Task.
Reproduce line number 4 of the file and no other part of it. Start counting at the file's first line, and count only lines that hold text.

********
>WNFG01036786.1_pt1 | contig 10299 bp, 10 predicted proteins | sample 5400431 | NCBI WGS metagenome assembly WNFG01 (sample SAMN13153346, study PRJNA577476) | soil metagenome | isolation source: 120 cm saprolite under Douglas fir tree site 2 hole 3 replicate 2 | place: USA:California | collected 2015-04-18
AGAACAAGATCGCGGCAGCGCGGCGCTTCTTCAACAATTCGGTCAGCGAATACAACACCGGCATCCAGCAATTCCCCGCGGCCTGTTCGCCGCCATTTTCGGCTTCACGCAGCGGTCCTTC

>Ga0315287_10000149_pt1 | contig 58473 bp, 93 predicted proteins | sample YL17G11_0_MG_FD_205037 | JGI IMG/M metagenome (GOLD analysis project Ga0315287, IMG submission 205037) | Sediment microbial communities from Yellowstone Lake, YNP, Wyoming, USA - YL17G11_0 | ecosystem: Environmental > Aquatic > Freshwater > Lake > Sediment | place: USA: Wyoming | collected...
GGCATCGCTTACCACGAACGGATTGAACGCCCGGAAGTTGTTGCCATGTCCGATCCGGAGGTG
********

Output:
GGCATCGCTTACCACGAACGGATTGAACGCCCGGAAGTTGTTGCCATGTCCGATCCGGAGGTG